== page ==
Alabama Church Removes Pew Honoring Confederate President Jefferson Davis, Condemning Monuments That 'Represent Insensitivity, Hatred and Even Evil'

A pew in Times Square church in New York City on December 12, 2013. A church in Alabama has removed a pew and plaque honoring Confederate President Jefferson Davis. Spencer Platt/Getty

A church in Alabama has removed a pew honoring Confederate President Jefferson Davis, asserting that the mission of its parish is "diametrically opposed" to what Confederate symbols "have come to mean."

In a statement on the St. John's Episcopal Church's website, Pastor Robert C. Wisnewski Jr. posted a message explaining that church leaders had voted to remove the pew, after determining that what it stood for did not represent the church's values.

"Confederate monuments and symbols have increasingly been used by groups that promote white supremacy and are now, to many people of all races, seen to represent insensitivity, hatred and even evil," he said. "The mission of our parish is diametrically opposed to what these symbols have come to mean."

The church, which is mostly white and based in Montgomery, where Davis lived before the Confederacy moved its capital to Richmond, Virginia, in 1861, had maintained a pew with a bronze plaque honoring Davis for decades, the pastor said.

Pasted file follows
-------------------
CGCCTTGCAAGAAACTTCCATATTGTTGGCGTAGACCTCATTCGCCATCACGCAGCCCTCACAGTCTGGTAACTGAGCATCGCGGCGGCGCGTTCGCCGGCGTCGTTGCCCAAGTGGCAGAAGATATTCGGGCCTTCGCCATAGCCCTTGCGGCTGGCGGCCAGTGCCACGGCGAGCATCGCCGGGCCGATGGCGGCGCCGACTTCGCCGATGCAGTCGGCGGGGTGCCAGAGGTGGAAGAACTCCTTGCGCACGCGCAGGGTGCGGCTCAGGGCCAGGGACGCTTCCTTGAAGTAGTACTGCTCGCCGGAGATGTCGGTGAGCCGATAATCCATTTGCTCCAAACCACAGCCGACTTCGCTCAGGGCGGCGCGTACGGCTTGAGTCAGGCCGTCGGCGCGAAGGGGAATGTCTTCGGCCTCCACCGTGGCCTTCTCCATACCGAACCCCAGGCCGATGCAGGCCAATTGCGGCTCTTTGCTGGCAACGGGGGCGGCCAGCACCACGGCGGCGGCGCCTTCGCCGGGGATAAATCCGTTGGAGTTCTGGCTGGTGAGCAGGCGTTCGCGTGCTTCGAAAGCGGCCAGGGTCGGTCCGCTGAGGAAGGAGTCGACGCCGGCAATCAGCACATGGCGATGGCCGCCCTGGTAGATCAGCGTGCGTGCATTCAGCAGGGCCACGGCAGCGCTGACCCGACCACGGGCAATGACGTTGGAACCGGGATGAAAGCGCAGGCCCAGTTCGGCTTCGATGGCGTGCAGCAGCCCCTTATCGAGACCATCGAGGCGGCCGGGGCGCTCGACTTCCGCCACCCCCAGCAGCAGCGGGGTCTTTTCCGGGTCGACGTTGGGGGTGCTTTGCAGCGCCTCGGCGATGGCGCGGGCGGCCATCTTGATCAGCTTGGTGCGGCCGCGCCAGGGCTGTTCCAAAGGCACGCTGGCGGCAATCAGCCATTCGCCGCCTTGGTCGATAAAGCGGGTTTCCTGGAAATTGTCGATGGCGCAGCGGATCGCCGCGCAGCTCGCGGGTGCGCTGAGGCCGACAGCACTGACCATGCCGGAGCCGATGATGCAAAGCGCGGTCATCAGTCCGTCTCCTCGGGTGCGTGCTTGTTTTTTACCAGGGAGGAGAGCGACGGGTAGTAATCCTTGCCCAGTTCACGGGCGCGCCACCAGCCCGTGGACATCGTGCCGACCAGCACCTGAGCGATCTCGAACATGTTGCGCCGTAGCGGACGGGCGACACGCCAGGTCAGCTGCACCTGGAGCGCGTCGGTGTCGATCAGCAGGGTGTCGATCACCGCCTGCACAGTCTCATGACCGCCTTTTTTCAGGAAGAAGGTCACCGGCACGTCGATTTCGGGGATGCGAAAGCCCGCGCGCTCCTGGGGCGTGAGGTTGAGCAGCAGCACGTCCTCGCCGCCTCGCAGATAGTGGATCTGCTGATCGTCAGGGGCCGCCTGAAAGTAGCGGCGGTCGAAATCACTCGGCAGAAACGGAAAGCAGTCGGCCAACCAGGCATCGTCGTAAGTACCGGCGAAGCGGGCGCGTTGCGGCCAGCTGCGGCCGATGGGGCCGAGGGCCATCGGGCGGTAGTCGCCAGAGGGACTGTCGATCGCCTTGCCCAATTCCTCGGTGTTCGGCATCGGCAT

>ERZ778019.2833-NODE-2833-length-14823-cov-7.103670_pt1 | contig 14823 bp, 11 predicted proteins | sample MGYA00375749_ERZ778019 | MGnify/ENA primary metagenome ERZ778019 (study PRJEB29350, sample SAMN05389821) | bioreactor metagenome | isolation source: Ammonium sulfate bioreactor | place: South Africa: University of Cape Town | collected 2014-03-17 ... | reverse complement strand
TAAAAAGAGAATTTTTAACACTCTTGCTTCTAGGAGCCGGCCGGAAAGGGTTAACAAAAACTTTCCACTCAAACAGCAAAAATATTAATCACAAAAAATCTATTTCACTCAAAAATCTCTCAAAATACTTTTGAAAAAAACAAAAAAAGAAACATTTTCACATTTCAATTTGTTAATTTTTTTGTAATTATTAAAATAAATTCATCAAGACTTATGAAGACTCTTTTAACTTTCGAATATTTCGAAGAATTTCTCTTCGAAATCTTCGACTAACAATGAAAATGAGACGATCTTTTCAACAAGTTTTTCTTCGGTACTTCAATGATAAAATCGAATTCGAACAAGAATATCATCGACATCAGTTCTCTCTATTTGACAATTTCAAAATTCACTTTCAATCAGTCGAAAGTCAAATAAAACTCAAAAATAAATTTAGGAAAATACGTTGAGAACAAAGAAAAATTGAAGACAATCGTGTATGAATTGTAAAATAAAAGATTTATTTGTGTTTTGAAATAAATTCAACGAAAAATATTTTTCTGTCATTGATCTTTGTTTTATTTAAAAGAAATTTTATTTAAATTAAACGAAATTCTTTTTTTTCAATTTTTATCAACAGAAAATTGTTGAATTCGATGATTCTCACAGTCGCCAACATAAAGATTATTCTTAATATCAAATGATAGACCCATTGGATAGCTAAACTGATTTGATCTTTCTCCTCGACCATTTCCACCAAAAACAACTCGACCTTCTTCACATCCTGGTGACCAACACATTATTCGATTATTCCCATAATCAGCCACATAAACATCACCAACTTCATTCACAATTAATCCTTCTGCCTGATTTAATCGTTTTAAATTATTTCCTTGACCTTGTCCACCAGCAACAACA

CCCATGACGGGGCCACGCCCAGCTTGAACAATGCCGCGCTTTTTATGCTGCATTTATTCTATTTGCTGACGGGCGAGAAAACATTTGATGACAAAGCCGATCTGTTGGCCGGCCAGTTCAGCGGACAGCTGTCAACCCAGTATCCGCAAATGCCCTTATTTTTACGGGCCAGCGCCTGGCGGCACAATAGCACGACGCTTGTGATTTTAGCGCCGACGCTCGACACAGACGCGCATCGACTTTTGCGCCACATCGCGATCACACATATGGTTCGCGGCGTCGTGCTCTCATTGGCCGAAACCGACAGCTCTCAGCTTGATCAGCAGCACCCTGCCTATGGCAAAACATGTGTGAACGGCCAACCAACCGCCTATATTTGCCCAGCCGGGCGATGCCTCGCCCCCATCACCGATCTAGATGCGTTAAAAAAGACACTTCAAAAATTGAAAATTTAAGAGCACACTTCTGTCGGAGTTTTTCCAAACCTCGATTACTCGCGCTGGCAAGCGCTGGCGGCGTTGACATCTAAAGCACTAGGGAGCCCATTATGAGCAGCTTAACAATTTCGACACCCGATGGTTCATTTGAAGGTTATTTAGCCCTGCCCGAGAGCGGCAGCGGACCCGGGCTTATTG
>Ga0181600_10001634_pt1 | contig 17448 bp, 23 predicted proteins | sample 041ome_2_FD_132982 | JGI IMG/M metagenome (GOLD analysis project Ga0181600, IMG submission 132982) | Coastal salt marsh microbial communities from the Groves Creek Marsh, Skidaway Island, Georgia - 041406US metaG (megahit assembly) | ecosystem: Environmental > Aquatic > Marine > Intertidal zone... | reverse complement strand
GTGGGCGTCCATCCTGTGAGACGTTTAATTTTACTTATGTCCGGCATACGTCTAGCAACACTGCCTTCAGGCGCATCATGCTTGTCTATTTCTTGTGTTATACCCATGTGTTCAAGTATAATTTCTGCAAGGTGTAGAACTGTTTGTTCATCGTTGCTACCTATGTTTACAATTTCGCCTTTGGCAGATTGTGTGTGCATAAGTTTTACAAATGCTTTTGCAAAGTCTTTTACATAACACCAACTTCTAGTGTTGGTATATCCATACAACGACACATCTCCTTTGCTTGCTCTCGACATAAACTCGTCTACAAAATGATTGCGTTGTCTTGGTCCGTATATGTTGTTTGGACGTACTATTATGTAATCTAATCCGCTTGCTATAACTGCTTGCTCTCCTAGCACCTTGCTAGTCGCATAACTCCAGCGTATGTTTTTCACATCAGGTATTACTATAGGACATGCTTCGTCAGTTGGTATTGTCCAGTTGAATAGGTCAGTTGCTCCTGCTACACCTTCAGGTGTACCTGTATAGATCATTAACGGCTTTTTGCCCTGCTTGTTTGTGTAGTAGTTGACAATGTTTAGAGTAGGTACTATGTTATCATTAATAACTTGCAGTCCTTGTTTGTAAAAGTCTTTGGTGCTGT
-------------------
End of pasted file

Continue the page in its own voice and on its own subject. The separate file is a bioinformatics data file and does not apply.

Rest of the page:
While church lore suggested that the pew was dedicated to Davis at the start of the Civil War, Wisnewski said it actually had not been installed until decades later, when whites sought to maintain control in the South. The pastor also noted that John Trotwood Moore, "a controversial politician and outspoken proponent of segregation from Tennessee," had addressed the congregation at the dedication of the pew on Pentecost Sunday.

"Moore had gained national attention by filibustering in Congress against an anti-lynching bill," Wisnewski noted. "Lynchings had become so frequent in the 1920s that Congress sought a way to outlaw them. Moore stood for lynching."

After explaining the pew's history to church leaders, Wisnewski said the Vestry voted in favor of correcting what he called a "political act" of the past.

"Davis was a political figure, not a church figure, nor even a member of the parish. Acting to remove the pew and plaque is the correction of a political act," the pastor said.

Wisnewski said that the decision to remove the pew "was not done to rewrite our history or to dishonor our forebears," but, he said: "We agreed that the current Vestry would not take any action to install a Jefferson Davis Pew were it not already in place. As such action would be troublesome, to continue to allow the pew to be in our worship space would be troublesome."

Both the pew and the plaque honoring Davis have been removed and placed in the parish's "archives," Wisnewski said.

He noted that while some "may view this as an unnecessary action," others may believe this decision should have been made long ago." For his part, the pastor said he was "very proud of this Vestry and their decision.

"Your leadership wants our congregation to grow numerically and spiritually and we want always to be welcoming to all who may come our way." .